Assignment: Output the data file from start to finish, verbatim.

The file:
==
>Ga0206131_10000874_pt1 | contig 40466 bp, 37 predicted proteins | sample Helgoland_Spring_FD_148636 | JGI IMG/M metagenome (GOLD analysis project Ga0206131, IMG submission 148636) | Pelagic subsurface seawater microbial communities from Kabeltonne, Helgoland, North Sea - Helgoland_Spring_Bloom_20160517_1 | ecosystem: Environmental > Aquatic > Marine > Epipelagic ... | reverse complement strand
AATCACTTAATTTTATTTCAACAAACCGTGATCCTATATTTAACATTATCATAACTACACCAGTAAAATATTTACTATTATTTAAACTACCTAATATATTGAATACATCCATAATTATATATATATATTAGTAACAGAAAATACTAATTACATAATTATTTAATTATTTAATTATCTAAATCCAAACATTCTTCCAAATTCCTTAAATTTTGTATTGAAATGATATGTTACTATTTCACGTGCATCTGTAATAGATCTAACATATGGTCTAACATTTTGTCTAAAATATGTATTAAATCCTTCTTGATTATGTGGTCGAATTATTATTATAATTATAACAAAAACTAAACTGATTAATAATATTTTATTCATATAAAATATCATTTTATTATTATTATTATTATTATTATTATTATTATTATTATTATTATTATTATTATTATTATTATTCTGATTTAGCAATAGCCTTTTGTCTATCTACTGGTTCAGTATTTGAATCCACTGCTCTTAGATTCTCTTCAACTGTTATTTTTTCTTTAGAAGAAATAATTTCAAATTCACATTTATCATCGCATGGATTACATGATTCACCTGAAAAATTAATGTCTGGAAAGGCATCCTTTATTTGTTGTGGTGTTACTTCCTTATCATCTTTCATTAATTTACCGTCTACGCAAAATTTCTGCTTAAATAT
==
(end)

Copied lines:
>Ga0206131_10000874_pt1 | contig 40466 bp, 37 predicted proteins | sample Helgoland_Spring_FD_148636 | JGI IMG/M metagenome (GOLD analysis project Ga0206131, IMG submission 148636) | Pelagic subsurface seawater microbial communities from Kabeltonne, Helgoland, North Sea - Helgoland_Spring_Bloom_20160517_1 | ecosystem: Environmental > Aquatic > Marine > Epipelagic ... | reverse complement strand
AATCACTTAATTTTATTTCAACAAACCGTGATCCTATATTTAACATTATCATAACTACACCAGTAAAATATTTACTATTATTTAAACTACCTAATATATTGAATACATCCATAATTATATATATATATTAGTAACAGAAAATACTAATTACATAATTATTTAATTATTTAATTATCTAAATCCAAACATTCTTCCAAATTCCTTAAATTTTGTATTGAAATGATATGTTACTATTTCACGTGCATCTGTAATAGATCTAACATATGGTCTAACATTTTGTCTAAAATATGTATTAAATCCTTCTTGATTATGTGGTCGAATTATTATTATAATTATAACAAAAACTAAACTGATTAATAATATTTTATTCATATAAAATATCATTTTATTATTATTATTATTATTATTATTATTATTATTATTATTATTATTATTATTATTATTATTATTCTGATTTAGCAATAGCCTTTTGTCTATCTACTGGTTCAGTATTTGAATCCACTGCTCTTAGATTCTCTTCAACTGTTATTTTTTCTTTAGAAGAAATAATTTCAAATTCACATTTATCATCGCATGGATTACATGATTCACCTGAAAAATTAATGTCTGGAAAGGCATCCTTTATTTGTTGTGGTGTTACTTCCTTATCATCTTTCATTAATTTACCGTCTACGCAAAATTTCTGCTTAAATAT